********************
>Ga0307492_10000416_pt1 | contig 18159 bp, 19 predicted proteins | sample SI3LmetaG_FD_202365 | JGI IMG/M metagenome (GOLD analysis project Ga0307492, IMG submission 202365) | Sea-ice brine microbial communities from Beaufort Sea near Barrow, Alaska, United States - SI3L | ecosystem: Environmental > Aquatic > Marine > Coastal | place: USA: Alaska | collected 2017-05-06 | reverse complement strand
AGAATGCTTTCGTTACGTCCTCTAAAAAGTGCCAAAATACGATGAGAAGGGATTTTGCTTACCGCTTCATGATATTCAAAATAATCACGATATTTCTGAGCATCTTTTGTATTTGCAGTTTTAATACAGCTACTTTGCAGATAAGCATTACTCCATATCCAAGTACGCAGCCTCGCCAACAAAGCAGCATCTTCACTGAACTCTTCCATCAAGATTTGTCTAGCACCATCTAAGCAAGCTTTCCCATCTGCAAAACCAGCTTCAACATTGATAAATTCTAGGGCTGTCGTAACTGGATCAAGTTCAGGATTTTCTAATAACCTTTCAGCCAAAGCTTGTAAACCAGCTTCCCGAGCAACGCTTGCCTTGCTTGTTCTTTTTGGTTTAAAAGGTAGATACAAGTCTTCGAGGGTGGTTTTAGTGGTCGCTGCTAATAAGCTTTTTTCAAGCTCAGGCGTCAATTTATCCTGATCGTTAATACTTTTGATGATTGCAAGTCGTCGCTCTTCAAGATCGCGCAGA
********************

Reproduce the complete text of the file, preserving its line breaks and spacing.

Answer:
>Ga0307492_10000416_pt1 | contig 18159 bp, 19 predicted proteins | sample SI3LmetaG_FD_202365 | JGI IMG/M metagenome (GOLD analysis project Ga0307492, IMG submission 202365) | Sea-ice brine microbial communities from Beaufort Sea near Barrow, Alaska, United States - SI3L | ecosystem: Environmental > Aquatic > Marine > Coastal | place: USA: Alaska | collected 2017-05-06 | reverse complement strand
AGAATGCTTTCGTTACGTCCTCTAAAAAGTGCCAAAATACGATGAGAAGGGATTTTGCTTACCGCTTCATGATATTCAAAATAATCACGATATTTCTGAGCATCTTTTGTATTTGCAGTTTTAATACAGCTACTTTGCAGATAAGCATTACTCCATATCCAAGTACGCAGCCTCGCCAACAAAGCAGCATCTTCACTGAACTCTTCCATCAAGATTTGTCTAGCACCATCTAAGCAAGCTTTCCCATCTGCAAAACCAGCTTCAACATTGATAAATTCTAGGGCTGTCGTAACTGGATCAAGTTCAGGATTTTCTAATAACCTTTCAGCCAAAGCTTGTAAACCAGCTTCCCGAGCAACGCTTGCCTTGCTTGTTCTTTTTGGTTTAAAAGGTAGATACAAGTCTTCGAGGGTGGTTTTAGTGGTCGCTGCTAATAAGCTTTTTTCAAGCTCAGGCGTCAATTTATCCTGATCGTTAATACTTTTGATGATTGCAAGTCGTCGCTCTTCAAGATCGCGCAGA